As anthropologists, we are aware of the importance of maintaining ethical standards in our research and professional relationships. However, it may not always be clear where to find resources for teaching ethics or where to seek feedback on the dilemmas that sometimes arise. The Members Programmatic Advisory and Advocacy Committee (MPAAC) ethics seats are available to help you work through ethical concerns—you can reach us through the Ethics Forum website.
When anthropologists direct queries our way for confidential feedback, we forward them to two bodies: MPAAC’s Ethics Subcommittee and the American Anthropological Association’s (AAA) Ethics Advisory Group, which is comprised of individual volunteers who have held ethics leadership roles in AAA. These two bodies, representing many years of experiences in multiple settings and subfields of anthropology, are able to offer guidance on issues from the tenure process, to fieldwork dilemmas, to the publishing process, to workplace conflicts. No question is too big, too small, or too weird. The AAA ethics team does not adjudicate claims of unethical behavior. But we are able to offer suggestions, reframe questions, and serve as a supportive interlocutor in trying times. Please do not hesitate to reach out to us at firstname.lastname@example.org if you have an ethics concern you would like to discuss.
The AAA Ethics Forum site (ethics.americananthro.org) hosts the annotated 2012 Ethics Statement. It also offers a collection of current and archived case studies describing situations with which members of the profession have grappled in recent years. These volunteered essays, many de-identified and posted on the author’s behalf, are based on a range of actual experiences that have arisen for anthropologists in academia, in the course of research, and when practicing anthropology in other settings. They explore real-world questions that anthropologists have encountered in their roles as fieldworkers, advocates, authors, editors, employees, consultants, students, and teachers. A couple of recent posts focus on ethics in the curriculum (Catherine Laporte’s “Interdisciplinary Ethical Role Playing” and Leslie Sponsel’s “Teaching Professional Ethics in Anthropology”). There is a post on working in the military (Kerry Fosher’s “Ethical Questions about Who Counts as an ‘Anthropologist’ in Military Organizations?”) and a couple on challenges that have arisen for anthropologists working as postdocs (“Joining Someone Else’s Research Project? Check Their Ethics Protocol!” and “When a PI Plagiarizes”). Our most recent post, “Inside the Ethics Query Process: A Case Study from the Corporate Sector,” illustrates the process that the AAA ethics team follows when responding to inquiries, and includes the querier’s reflections on the use they made of the feedback they received.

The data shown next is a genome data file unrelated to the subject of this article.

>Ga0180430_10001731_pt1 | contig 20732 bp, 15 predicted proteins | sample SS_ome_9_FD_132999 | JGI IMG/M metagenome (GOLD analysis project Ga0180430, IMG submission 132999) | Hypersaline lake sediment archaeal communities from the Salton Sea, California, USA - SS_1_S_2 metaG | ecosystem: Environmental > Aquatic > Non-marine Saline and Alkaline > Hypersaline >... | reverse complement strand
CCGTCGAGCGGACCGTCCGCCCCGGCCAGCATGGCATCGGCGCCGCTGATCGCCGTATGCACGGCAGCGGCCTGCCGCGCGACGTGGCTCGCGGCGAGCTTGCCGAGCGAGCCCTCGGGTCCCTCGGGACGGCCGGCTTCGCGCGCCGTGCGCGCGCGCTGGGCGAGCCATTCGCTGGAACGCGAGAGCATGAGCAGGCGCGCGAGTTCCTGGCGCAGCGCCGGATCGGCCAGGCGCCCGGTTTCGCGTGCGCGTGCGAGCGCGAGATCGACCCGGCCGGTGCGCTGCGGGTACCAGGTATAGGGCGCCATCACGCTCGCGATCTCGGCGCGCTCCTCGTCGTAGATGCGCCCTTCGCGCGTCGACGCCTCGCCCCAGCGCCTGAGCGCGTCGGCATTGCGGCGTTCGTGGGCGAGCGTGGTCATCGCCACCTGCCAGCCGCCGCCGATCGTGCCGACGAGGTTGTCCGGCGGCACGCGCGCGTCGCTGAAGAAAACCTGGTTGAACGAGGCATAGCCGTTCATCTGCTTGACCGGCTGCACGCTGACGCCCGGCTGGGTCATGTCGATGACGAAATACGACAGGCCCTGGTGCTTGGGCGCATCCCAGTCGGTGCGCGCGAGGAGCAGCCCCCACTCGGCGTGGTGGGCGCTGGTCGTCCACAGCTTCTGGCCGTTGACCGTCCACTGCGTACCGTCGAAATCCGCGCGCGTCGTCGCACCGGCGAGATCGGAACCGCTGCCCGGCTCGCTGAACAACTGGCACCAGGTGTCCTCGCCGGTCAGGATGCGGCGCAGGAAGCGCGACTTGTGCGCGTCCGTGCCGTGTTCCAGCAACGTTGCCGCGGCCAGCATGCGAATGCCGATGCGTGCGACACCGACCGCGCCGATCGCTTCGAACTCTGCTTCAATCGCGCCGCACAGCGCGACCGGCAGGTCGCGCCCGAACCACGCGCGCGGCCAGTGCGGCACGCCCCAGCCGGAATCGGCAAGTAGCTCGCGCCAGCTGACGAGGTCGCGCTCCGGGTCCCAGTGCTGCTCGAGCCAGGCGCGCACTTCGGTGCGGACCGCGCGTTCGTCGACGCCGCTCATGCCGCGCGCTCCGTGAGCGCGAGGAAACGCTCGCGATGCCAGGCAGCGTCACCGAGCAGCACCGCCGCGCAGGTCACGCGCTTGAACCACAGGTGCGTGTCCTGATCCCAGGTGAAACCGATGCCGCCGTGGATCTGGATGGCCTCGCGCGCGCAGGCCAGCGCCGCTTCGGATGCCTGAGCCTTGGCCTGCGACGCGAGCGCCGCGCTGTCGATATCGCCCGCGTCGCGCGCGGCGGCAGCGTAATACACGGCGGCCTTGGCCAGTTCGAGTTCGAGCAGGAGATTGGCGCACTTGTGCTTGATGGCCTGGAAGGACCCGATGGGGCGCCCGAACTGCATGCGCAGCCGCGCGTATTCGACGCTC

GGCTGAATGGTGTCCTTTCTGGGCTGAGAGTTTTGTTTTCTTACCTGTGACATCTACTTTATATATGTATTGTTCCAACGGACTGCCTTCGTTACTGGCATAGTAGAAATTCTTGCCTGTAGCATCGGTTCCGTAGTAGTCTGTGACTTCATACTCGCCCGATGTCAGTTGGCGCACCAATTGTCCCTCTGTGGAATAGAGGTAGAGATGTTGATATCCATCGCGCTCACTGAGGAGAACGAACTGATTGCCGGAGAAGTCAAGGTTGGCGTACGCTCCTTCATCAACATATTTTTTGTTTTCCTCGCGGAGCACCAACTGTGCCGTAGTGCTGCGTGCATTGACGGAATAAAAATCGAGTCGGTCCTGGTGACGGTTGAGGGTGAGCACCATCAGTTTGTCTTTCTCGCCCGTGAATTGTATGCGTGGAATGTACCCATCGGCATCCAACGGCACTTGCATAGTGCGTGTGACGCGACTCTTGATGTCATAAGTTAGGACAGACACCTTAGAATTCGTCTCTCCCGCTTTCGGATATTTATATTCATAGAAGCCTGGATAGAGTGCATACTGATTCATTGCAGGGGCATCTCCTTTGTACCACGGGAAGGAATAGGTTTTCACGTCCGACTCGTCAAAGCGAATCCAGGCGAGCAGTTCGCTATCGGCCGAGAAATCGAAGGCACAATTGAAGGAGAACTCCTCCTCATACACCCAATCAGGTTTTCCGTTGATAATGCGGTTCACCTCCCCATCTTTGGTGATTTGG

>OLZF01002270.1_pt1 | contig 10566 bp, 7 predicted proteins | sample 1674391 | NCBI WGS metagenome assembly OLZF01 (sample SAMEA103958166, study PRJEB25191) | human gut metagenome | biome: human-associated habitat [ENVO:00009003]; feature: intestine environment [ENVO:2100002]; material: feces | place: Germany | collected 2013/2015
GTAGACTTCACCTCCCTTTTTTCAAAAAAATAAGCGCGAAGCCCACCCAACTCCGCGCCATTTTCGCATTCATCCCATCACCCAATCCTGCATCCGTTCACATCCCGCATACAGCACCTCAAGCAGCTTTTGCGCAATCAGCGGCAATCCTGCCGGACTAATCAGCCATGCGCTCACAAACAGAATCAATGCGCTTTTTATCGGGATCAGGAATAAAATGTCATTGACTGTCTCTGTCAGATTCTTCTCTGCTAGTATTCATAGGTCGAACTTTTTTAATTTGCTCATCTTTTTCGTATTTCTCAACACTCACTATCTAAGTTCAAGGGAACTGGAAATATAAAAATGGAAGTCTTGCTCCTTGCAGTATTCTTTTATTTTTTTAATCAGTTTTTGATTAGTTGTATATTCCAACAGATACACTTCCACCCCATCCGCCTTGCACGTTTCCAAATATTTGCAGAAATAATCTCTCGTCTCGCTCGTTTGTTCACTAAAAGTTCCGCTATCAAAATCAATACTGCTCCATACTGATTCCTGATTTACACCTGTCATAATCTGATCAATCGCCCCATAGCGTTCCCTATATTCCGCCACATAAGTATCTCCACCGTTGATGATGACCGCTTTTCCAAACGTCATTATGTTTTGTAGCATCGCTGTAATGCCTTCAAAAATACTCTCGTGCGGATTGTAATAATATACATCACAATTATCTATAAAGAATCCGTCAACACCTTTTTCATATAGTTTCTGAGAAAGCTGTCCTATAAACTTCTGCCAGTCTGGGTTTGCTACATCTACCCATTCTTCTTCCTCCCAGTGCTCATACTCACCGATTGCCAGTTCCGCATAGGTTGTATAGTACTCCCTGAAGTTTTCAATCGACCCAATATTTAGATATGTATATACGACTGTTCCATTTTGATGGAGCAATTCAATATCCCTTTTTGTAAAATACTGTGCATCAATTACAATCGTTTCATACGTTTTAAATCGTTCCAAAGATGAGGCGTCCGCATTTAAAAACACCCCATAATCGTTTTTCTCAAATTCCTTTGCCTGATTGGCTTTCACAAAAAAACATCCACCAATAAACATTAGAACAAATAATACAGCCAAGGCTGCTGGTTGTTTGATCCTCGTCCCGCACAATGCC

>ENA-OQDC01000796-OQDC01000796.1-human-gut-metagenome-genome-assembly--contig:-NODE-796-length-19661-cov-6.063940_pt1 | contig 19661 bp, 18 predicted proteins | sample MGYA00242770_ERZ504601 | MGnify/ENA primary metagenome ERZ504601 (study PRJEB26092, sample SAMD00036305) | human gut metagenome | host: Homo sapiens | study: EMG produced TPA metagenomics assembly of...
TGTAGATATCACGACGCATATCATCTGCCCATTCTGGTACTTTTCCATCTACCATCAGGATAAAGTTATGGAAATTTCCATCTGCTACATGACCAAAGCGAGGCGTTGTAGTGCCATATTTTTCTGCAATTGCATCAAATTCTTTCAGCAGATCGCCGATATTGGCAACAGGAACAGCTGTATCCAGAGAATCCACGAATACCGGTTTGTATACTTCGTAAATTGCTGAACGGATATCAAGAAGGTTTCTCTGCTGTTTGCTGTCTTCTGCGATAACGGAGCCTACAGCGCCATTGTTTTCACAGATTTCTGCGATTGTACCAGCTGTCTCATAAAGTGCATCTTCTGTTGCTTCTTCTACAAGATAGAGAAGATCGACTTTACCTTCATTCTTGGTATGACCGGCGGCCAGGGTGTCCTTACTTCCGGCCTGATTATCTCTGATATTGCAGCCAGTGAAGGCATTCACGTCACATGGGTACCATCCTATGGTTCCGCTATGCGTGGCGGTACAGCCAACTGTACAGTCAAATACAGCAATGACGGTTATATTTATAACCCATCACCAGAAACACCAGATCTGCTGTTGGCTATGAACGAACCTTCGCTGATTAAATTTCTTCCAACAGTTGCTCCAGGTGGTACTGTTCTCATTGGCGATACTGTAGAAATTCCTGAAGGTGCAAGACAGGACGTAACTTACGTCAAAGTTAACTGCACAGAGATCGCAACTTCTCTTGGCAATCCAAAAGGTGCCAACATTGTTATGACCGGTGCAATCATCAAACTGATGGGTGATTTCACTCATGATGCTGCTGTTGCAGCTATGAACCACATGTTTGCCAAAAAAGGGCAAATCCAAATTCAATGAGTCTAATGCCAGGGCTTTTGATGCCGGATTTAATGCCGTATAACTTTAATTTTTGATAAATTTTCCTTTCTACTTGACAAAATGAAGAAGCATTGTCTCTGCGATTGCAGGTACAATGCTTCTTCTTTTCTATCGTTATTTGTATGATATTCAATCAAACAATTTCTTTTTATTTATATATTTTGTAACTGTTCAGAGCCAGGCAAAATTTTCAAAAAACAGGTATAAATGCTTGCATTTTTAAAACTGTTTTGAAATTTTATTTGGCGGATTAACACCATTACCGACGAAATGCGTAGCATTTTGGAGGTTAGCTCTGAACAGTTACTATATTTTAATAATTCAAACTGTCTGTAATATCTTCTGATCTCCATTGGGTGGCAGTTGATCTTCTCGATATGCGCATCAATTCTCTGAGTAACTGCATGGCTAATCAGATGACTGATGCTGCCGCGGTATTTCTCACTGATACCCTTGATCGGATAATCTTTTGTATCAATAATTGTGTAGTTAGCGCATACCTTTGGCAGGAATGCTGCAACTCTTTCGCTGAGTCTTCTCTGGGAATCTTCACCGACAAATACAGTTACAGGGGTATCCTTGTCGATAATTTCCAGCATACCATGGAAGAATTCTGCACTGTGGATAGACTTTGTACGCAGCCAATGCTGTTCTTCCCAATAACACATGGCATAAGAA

This continually growing online case book is a resource that may provide you with material for teaching, offer new thoughts on questions you are currently facing, or inspire you to write about your experiences. We invite you to share your perspectives on topics in anthropological ethics. We welcome your inquiries and suggestions for posts.
Lise Dobrin and Jayne Howell hold the ethics seats on the AAA’s Members’ Programmatic Advisory and Advocacy Committee.
Cite as: Dobrin, Lise and Jayne Howell. 2021. “AAA Ethics Support and Resources.” Anthropology News website, May 27, 2021.